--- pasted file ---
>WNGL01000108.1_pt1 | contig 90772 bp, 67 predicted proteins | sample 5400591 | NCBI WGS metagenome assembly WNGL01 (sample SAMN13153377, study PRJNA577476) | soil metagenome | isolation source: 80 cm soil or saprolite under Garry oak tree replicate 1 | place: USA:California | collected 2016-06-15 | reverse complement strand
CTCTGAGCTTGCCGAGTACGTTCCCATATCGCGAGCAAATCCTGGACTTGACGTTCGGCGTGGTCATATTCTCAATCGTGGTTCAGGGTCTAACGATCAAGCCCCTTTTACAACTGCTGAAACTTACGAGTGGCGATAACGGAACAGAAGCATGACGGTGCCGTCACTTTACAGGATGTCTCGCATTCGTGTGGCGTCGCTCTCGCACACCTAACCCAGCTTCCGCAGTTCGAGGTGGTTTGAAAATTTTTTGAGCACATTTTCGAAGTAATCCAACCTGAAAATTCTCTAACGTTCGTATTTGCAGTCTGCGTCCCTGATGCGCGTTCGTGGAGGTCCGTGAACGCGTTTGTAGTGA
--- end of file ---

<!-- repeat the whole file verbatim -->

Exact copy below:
>WNGL01000108.1_pt1 | contig 90772 bp, 67 predicted proteins | sample 5400591 | NCBI WGS metagenome assembly WNGL01 (sample SAMN13153377, study PRJNA577476) | soil metagenome | isolation source: 80 cm soil or saprolite under Garry oak tree replicate 1 | place: USA:California | collected 2016-06-15 | reverse complement strand
CTCTGAGCTTGCCGAGTACGTTCCCATATCGCGAGCAAATCCTGGACTTGACGTTCGGCGTGGTCATATTCTCAATCGTGGTTCAGGGTCTAACGATCAAGCCCCTTTTACAACTGCTGAAACTTACGAGTGGCGATAACGGAACAGAAGCATGACGGTGCCGTCACTTTACAGGATGTCTCGCATTCGTGTGGCGTCGCTCTCGCACACCTAACCCAGCTTCCGCAGTTCGAGGTGGTTTGAAAATTTTTTGAGCACATTTTCGAAGTAATCCAACCTGAAAATTCTCTAACGTTCGTATTTGCAGTCTGCGTCCCTGATGCGCGTTCGTGGAGGTCCGTGAACGCGTTTGTAGTGA